On Wednesday, November 10, an RCAPS sponsored seminar was held at APU. The seminar welcomed Mr. Phil Keys (US Correspondent, Nikkei Electronics) to give a lecture titled, "The Obama Stimulus Package and Other US Clean Energy Policies".
The development of clean energy technology is considered by many to be a key solution for the many environmental, economic and security issues the world currently faces. Phil Keys, the U.S. Correspondent for Nikkei Electronics, has closely followed recent changes in this field, and came to APU on November 10, 2010 to deliver an RCAPS Seminar entitled "The Stimulus Package and Other U.S. Clean Energy Policy Topics in the Time of Obama." The seminar, chaired by Professor Nakata of AP-IMAC, drew many Japanese and international students who are interested in learning more about this fast-changing industry.
Mr. Keys began his lecture by noting the scale of the American Recovery and Reinvestment Act of 2009 (also known as the "Obama Stimulus Package" or "New Green Deal") and describing it as having two defining features: first, he compared it to a "chameleon" because even though it outwardly appears to be a stimulus package, it is essentially a mechanism for the government to invest a large amount of funds into new technology. Second, the Obama Stimulus Package is acting like a bridge to carry the troubled economy- and in particular, promising sectors like clean energy technology- through this downturn so that the U.S. will be robust and competitive when the global economy recovers again. In other words, unlike stimulus packages that focus on immediate results and short-term economic growth, the Obama Stimulus Package is geared towards long-term investment and growth. This, however, has met with backlash from Americans who expected to see instant benefits from the plan, and impacted the recent mid-term elections where the Democratic party lost many seats in Congress.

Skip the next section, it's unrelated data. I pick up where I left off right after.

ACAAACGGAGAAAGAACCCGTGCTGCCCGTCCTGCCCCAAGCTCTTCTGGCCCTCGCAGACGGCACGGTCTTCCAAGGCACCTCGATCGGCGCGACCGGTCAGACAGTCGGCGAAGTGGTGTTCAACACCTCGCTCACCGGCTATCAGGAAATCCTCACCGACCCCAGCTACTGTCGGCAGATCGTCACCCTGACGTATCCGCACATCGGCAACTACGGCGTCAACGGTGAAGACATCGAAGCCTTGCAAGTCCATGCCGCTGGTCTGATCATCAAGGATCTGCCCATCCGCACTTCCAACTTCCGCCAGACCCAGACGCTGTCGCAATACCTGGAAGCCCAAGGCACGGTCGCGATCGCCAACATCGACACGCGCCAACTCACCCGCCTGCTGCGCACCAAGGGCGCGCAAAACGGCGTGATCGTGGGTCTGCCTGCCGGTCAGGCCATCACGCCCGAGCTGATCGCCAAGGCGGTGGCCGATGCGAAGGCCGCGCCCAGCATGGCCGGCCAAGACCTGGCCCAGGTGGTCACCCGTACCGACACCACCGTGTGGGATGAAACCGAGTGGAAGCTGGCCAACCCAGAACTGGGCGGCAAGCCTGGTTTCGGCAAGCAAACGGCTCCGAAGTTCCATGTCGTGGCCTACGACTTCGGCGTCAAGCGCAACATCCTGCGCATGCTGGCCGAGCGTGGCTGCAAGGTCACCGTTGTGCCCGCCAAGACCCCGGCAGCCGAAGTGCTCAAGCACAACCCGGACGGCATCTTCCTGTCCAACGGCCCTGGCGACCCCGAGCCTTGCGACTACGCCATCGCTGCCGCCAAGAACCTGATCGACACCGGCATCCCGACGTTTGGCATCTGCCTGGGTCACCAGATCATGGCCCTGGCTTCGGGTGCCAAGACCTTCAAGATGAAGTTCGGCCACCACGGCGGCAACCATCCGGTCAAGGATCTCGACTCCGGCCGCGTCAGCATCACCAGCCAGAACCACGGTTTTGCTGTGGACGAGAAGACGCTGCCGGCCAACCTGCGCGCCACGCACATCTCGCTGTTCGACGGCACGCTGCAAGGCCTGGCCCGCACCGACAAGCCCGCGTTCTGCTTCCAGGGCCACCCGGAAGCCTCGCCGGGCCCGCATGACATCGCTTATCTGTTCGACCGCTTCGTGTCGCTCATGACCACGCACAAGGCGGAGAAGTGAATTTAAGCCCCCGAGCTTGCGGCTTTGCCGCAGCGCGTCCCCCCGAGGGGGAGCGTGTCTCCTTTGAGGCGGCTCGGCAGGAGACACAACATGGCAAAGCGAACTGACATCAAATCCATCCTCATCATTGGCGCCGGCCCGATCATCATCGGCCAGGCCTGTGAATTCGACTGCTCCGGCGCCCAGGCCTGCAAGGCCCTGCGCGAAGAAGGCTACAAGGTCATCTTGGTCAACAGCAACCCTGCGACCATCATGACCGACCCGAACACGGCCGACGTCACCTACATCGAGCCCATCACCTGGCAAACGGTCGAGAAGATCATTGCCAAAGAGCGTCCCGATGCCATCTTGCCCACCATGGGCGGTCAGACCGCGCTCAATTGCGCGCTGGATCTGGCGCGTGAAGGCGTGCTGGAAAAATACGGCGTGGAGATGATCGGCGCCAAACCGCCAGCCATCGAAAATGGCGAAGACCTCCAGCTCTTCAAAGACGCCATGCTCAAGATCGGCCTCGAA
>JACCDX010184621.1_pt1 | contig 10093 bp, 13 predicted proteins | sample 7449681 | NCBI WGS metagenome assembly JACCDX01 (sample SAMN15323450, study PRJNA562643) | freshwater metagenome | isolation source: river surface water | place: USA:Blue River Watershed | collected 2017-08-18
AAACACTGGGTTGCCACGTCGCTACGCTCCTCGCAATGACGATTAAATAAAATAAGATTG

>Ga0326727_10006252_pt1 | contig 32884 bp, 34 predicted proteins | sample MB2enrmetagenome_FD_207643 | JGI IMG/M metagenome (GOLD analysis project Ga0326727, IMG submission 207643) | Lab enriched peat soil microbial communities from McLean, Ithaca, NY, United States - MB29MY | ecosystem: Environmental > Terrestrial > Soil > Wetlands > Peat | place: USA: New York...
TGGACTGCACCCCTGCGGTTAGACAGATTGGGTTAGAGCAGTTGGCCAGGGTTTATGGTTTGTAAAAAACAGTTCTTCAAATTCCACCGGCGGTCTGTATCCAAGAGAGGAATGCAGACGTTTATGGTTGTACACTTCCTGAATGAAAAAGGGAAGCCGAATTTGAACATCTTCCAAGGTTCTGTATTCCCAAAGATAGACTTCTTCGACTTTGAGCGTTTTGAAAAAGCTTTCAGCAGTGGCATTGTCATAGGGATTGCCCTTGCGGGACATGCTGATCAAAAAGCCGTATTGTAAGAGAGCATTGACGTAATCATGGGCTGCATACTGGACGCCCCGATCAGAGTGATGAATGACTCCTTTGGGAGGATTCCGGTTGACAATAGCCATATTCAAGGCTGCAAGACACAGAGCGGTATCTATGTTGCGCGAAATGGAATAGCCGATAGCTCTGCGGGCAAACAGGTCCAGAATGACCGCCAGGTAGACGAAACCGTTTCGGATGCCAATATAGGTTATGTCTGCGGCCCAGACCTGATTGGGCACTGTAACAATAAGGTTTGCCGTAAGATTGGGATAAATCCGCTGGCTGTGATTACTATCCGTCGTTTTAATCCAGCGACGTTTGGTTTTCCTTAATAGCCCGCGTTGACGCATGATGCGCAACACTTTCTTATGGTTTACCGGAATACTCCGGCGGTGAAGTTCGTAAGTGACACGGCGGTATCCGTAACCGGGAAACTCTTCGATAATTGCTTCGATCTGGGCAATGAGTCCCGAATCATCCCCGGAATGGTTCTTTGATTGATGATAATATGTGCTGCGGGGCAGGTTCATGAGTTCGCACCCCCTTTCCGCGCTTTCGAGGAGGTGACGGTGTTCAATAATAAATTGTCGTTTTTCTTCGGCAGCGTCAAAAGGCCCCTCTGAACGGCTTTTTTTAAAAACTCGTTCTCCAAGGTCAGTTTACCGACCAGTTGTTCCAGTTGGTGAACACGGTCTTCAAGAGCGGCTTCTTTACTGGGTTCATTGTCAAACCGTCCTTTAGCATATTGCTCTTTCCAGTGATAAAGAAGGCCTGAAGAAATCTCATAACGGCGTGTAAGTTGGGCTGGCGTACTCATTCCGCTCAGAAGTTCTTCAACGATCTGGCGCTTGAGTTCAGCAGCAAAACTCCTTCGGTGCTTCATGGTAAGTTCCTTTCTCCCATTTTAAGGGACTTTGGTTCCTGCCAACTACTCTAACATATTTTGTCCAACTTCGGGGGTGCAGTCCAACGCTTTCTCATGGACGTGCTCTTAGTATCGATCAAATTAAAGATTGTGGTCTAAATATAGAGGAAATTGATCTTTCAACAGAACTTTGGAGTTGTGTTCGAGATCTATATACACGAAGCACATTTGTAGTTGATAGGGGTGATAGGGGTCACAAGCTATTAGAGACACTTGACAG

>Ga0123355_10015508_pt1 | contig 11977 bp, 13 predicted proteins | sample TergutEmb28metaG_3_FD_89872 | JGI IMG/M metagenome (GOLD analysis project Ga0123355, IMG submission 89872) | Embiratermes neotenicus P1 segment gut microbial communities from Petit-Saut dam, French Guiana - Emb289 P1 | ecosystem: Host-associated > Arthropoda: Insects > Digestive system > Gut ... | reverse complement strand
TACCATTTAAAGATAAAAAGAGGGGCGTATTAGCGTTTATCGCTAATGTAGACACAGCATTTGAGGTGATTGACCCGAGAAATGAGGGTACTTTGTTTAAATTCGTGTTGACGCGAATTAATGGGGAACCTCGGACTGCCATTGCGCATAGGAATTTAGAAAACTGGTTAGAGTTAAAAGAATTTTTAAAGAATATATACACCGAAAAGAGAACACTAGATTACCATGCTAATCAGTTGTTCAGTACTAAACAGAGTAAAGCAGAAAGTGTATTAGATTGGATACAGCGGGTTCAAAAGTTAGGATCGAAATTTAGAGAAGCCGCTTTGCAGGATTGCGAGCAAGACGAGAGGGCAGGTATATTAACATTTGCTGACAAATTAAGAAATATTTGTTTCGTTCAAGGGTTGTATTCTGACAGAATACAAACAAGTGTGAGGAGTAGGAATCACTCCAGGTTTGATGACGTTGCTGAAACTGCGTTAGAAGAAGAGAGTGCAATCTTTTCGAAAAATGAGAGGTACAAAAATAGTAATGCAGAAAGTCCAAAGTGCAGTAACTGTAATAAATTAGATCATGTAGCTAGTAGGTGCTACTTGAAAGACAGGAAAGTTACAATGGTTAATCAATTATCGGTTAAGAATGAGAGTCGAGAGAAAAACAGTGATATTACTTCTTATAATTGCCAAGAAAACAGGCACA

Although the political shift in the United States could potentially slow down or even halt any progress that has been made through the governments support of clean energy technology, Mr. Keys showed how the funds have already been able to support solar and wind energy projects, Smart Grid technology, and the market for electric vehicles. The future of clean energy technology seems certain- it will be a central part of the global economy this century- and the question that remains for the U.S. is what role it will play in the market. Mr. Keys finished his presentation by presenting a best and worst case scenario for the U.S., with the worst being a complete halt of progress due to political fighting, and the best being continued development of clean energy technology in spite of the political climate, turning America into a leader in clean energy.
The seminar ended with Mr. Keys fielding questions from the audience and sharing more of his insight on the situation in the U.S.